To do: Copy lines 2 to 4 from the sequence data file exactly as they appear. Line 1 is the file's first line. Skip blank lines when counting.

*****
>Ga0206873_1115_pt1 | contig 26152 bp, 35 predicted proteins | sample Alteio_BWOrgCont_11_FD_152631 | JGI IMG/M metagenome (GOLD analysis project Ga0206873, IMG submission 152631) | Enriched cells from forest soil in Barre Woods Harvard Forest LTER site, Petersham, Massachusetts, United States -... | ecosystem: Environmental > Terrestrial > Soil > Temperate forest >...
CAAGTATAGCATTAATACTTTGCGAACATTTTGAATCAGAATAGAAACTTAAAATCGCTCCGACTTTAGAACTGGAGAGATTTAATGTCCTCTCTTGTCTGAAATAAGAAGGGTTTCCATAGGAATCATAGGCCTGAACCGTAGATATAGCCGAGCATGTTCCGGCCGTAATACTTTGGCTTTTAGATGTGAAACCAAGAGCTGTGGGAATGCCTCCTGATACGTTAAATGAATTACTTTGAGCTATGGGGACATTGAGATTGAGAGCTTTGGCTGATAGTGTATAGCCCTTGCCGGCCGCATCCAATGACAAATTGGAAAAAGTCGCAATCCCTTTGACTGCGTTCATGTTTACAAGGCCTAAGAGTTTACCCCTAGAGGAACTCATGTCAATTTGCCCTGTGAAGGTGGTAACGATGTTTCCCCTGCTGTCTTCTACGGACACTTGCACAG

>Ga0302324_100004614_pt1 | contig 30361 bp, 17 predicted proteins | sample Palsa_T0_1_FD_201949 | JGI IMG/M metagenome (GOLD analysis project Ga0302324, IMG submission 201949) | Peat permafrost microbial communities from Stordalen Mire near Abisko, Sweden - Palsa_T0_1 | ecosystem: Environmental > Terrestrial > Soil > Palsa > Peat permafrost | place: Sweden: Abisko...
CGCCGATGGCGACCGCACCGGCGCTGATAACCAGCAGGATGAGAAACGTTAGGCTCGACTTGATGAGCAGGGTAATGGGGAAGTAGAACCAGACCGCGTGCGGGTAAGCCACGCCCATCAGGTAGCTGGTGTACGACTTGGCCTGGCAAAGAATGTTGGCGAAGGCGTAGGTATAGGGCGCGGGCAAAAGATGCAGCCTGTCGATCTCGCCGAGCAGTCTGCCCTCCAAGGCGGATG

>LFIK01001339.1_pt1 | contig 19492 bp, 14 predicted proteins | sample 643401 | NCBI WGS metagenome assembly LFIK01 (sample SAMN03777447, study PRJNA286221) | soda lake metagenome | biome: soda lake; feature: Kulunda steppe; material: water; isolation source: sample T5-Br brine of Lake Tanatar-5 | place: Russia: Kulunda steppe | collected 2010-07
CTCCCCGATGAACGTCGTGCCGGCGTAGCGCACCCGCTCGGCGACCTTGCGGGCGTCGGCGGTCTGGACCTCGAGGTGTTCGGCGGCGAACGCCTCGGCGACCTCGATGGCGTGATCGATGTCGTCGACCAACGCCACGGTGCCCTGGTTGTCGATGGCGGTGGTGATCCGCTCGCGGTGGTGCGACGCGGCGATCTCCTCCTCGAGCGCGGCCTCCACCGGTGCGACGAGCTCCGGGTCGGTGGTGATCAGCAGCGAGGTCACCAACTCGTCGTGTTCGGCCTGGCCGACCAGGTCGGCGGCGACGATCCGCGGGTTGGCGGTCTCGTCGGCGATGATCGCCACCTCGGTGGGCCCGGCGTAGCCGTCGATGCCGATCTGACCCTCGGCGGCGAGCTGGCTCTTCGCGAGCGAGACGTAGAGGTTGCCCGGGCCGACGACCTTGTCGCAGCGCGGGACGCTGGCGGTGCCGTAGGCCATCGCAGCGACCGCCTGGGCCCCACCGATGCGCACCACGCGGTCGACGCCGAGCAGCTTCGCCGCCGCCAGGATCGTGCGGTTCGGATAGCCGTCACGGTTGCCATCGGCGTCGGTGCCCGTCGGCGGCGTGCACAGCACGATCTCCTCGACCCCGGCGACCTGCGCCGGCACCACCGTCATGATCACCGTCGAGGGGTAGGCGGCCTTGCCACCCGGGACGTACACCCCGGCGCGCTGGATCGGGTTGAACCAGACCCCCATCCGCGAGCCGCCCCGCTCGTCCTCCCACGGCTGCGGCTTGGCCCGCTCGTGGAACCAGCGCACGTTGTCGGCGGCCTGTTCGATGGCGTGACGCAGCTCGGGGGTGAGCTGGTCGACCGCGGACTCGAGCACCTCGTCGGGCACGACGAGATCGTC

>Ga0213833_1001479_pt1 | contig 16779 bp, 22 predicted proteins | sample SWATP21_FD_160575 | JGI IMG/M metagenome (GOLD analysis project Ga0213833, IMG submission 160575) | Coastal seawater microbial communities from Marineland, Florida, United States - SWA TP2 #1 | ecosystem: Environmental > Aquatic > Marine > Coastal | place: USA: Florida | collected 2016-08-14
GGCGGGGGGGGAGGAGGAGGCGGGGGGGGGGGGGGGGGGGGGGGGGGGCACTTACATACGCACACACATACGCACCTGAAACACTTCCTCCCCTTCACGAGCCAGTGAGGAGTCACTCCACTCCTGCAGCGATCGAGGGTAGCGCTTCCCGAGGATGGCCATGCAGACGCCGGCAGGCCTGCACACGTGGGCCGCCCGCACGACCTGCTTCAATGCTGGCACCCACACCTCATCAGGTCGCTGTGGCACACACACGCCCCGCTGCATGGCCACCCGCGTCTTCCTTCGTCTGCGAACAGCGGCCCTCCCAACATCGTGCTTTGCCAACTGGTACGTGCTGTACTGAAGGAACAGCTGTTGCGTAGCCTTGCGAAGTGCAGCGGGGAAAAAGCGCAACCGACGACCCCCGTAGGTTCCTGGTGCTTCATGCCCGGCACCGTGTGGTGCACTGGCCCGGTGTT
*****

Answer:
CAAGTATAGCATTAATACTTTGCGAACATTTTGAATCAGAATAGAAACTTAAAATCGCTCCGACTTTAGAACTGGAGAGATTTAATGTCCTCTCTTGTCTGAAATAAGAAGGGTTTCCATAGGAATCATAGGCCTGAACCGTAGATATAGCCGAGCATGTTCCGGCCGTAATACTTTGGCTTTTAGATGTGAAACCAAGAGCTGTGGGAATGCCTCCTGATACGTTAAATGAATTACTTTGAGCTATGGGGACATTGAGATTGAGAGCTTTGGCTGATAGTGTATAGCCCTTGCCGGCCGCATCCAATGACAAATTGGAAAAAGTCGCAATCCCTTTGACTGCGTTCATGTTTACAAGGCCTAAGAGTTTACCCCTAGAGGAACTCATGTCAATTTGCCCTGTGAAGGTGGTAACGATGTTTCCCCTGCTGTCTTCTACGGACACTTGCACAG

>Ga0302324_100004614_pt1 | contig 30361 bp, 17 predicted proteins | sample Palsa_T0_1_FD_201949 | JGI IMG/M metagenome (GOLD analysis project Ga0302324, IMG submission 201949) | Peat permafrost microbial communities from Stordalen Mire near Abisko, Sweden - Palsa_T0_1 | ecosystem: Environmental > Terrestrial > Soil > Palsa > Peat permafrost | place: Sweden: Abisko...
CGCCGATGGCGACCGCACCGGCGCTGATAACCAGCAGGATGAGAAACGTTAGGCTCGACTTGATGAGCAGGGTAATGGGGAAGTAGAACCAGACCGCGTGCGGGTAAGCCACGCCCATCAGGTAGCTGGTGTACGACTTGGCCTGGCAAAGAATGTTGGCGAAGGCGTAGGTATAGGGCGCGGGCAAAAGATGCAGCCTGTCGATCTCGCCGAGCAGTCTGCCCTCCAAGGCGGATG